Exercise KHUKURI DRAGON 2018 was a Type 2 Squadron led multi-activity Adventure Training package that was held in Bavaria, Germany. The exercise involved a total of 45 personnel from 248 Gurkha Signal Squadron.
Organizing such a package involves a great amount of background planning, this task fell to Corporal Bhesh who, along with his small team, planned and executed the package on a short notice. A warm and sunny afternoon on the 22nd July 2018 saw us deploy to Bavaria to begin the package. After an extensive 24hr period of travel, we finally arrived at the Drei Muhlen Lodge in Wertach, Germany.
A wide range of activities awaited us, including white water rafting, a waterpark visit, via-ferrata, rock-climbing, mountain biking, hill-walking, distributed training (a rock-climbing foundation course). Adventure training is designed to build a fear factor and put soldiers out of their comfort zones whilst developing the basic core skills and values of the Army.
Although we were having lots of fun, everything we were doing was contributing to us being better soldiers as the skills that we were learning can transfer into our day to day job.
This was an outstanding week of exhilarating and heart-racing activities, we were certainly pushed and challenged, yet the relaxed atmosphere and glorious weather certainly meant that this was an extremely fun experience. To extend our German knowledge and culture, we were fortunate to attend a cultural program in the heart of Wertach.
Likewise, as our stay was just a 30mins drive away from the renowned Neuschwanstein Castle, better known as the Disney Castle, we had the opportunity to visit and learn the history of this historic building. Similarly, we had a full day reserved for a visit to the beautiful city of Munich and the home of one of the European giants of football, FC Bayern Munich, the Allianz Arena.
To put the icing to the cake, we were in for the treat of a delightful barbecue in the scorching sunshine followed by a quiz night led by Lance Corporals’ Gaurav and Dhabindra before an outstanding performance from our very own ‘Go Crazy Band’ led by Signaller Ashes, who played splendid music to entertain a crowd of nearly 50 personnel.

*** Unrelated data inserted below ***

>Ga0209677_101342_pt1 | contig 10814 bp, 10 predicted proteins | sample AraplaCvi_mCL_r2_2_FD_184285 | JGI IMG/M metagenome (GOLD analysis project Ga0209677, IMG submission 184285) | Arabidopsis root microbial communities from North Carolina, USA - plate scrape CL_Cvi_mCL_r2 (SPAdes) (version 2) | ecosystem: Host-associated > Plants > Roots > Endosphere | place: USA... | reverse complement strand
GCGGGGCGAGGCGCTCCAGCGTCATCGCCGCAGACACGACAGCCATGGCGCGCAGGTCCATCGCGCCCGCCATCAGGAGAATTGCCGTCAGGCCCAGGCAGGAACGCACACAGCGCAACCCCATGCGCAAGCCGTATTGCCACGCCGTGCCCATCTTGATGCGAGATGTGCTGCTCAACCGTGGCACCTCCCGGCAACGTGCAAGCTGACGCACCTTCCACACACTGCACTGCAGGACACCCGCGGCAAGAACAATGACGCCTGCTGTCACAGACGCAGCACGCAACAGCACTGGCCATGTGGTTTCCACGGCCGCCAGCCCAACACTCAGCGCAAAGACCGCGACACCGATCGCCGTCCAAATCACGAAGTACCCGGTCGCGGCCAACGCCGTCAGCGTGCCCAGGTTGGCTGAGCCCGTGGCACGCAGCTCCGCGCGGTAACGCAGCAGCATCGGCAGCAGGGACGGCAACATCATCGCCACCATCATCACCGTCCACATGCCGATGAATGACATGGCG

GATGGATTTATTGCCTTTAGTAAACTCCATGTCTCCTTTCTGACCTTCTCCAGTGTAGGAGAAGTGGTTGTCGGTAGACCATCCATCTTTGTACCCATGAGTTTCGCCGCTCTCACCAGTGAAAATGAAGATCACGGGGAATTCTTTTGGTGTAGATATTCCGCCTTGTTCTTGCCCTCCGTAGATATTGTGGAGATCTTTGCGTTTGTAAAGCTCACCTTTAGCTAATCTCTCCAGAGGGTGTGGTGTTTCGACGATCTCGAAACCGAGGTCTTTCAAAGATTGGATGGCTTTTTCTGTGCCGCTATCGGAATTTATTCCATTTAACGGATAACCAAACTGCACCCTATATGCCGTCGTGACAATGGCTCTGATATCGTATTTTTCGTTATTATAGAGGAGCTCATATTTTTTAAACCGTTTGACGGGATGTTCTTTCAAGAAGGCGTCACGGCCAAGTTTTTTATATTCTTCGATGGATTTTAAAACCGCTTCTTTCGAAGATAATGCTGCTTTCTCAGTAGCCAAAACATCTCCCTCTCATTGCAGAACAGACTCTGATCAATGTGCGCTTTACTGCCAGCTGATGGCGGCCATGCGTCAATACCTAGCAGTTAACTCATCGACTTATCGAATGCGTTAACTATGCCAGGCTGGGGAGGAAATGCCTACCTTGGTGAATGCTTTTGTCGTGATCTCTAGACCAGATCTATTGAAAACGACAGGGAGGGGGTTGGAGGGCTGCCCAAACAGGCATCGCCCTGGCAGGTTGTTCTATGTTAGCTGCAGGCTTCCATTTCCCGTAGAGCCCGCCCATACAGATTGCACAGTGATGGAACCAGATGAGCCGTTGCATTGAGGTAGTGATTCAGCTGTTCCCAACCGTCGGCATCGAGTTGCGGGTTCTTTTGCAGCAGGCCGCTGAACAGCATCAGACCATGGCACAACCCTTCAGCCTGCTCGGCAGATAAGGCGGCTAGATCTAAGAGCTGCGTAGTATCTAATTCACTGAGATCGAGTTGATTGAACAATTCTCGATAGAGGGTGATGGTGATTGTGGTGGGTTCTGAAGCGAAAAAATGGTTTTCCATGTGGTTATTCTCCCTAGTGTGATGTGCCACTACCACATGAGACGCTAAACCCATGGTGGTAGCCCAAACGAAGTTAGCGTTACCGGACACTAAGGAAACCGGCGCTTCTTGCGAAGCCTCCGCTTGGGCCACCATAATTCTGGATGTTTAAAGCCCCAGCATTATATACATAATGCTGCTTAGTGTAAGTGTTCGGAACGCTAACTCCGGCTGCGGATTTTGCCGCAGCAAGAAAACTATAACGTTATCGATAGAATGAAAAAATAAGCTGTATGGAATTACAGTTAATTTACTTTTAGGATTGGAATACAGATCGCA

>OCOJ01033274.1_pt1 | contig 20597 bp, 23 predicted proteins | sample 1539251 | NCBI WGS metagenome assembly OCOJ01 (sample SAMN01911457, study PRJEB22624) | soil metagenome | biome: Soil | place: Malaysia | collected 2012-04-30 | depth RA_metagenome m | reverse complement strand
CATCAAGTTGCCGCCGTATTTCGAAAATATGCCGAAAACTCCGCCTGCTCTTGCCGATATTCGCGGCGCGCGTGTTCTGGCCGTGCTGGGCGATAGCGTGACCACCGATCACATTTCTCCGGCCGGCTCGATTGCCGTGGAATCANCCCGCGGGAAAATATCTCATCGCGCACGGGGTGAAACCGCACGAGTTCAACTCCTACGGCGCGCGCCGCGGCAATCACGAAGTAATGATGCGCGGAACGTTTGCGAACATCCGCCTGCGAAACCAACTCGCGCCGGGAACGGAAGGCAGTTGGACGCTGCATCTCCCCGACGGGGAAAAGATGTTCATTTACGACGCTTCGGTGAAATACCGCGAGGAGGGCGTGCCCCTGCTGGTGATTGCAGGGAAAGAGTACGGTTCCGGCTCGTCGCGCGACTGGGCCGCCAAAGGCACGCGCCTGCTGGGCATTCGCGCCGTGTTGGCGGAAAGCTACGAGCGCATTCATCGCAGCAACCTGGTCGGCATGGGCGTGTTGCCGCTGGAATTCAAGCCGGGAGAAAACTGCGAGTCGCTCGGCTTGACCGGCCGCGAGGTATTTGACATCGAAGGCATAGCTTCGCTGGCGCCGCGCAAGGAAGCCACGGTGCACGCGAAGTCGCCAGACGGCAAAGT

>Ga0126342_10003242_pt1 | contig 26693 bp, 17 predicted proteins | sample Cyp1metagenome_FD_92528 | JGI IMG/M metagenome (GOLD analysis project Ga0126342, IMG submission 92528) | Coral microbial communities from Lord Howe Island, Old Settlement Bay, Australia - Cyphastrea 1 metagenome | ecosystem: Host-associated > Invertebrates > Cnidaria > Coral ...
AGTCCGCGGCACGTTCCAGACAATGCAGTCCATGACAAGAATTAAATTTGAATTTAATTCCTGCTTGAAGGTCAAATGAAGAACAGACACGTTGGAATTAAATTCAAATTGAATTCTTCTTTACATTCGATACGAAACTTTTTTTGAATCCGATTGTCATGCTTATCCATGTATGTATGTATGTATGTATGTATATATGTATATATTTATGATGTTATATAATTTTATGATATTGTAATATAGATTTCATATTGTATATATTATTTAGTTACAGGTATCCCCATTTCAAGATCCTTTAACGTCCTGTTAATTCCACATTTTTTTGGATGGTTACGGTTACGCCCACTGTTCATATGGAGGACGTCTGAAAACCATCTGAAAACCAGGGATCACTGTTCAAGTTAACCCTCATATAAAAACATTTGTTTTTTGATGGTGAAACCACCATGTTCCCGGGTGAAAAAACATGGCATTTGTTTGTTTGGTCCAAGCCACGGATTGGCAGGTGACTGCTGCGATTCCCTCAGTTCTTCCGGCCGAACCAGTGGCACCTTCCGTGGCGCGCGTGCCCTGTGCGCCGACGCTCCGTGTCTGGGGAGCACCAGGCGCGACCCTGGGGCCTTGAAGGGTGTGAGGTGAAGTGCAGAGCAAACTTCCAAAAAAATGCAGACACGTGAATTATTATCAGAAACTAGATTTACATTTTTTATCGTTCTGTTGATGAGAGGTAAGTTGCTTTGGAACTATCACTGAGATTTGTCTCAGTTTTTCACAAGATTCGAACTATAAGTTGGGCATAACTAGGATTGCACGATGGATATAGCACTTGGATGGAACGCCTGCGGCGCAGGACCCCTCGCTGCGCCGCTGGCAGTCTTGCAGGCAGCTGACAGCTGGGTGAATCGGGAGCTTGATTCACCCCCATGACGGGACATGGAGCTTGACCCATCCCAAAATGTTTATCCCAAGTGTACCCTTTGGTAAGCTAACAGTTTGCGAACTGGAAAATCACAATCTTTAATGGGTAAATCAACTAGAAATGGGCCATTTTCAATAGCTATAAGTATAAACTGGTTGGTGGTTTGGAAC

Nepalese MP Ms Nabina Lama visited elements of the Brigade of Gurkhas on Monday 26th November 2018. She is in the UK as part of the International Leaders Programme (ILP) run by the Foreign and Commonwealth Office and Ms Lama requested that a day of visits to serving and retired members of the Brigade was arranged to give her the chance to meet and talk to a variety of people from the Nepalese communities who are resident in the UK.
Ms Lama’s day began at the Headquarters Brigade of Gurkhas where she was welcomed in traditional style with a khada by the Chief of Staff, Major Shane Burton, Gurkha Brigade Association Regimental Secretary, Major (Retired) Manikumar Rai MBE, and SO2 Personnel Policy, Major Dammar Shahi. She was given a tour of the Headquarters before receiving a brief on the Brigade, its current construct and lay down and some of the recent activities of the units.
Following this the party moved to 10 Queen’s Own Gurkha Logistic Regiment in Aldershot where they were greeted by the Gurkha Major, Major Chakra Khatri and a Regimental Piper before Ms Lama was shown the temple and had a chance to talk to both Punditji and a group of young soldiers about their lives in the UK and the support offered by the MoD and the Brigade to meet their needs. Lunch then followed with the opportunity to hold discussions with senior Gurkha Officers and gain their perspectives.
The final stop of the day was the Gurkha Welfare Advice Centre in Aldershot where Captain (Retired) Mahendra Limbu and his team briefed Ms Lama on the services and help offered by this joint funded Ministry of Defence/Gurkha Welfare Trust enterprise specifically for Gurkha veterans and their families and she had the opportunity to also speak to a group of pensioners about their lives since settling in the UK.
A (Delhi) Company, 1 Royal Gurkha Rifles recently deployed on Exercise FALCON AMARANTE, South France.
This was part of the 3rd Battalion The Parachute Regiment’s Battlegroup to conduct a joint training as part of Airborne Combined Joint Expeditionary Force (ACJEF) commanded by French 2* General. Across two demanding weeks in south west France, the Exercise tested the Airborne Combined Joint Expeditionary Force (A-CJEF) – a partnership between 16 Air Assault Brigade and 11e Brigade Parachutiste. The two brigades provide the airborne rapid reaction forces for their respective armies, and the A-CJEF has been trained and ready since 2013 to deploy on short-notice operations ranging from war fighting to disaster relief.
Exercise Falcon Amarante is the A-CJEF’s annual test exercise, taking place this year under 11e BP’s command. Some 650 British soldiers and 170 vehicles of the 3 PARA Battlegroup – built around the airborne infantry of 3rd Battalion, The Parachute Regiment, bolstered by artillery, engineers, medics, signallers and logisticians – are taking part.
British troops paired with the 3e Regiment de Parachutistes d’Infanterie de Marine as the A-CJEF, with US paratroopers from the 173rd Airborne Brigade working alongside it. After mission planning and reconnaissance, the exercises started on 14th November with some 600 British, French and US paratroopers jumping onto the Caylus training area near Toulouse. From there, a series of simulated missions tested the skills and capabilities of the 2,000-strong force.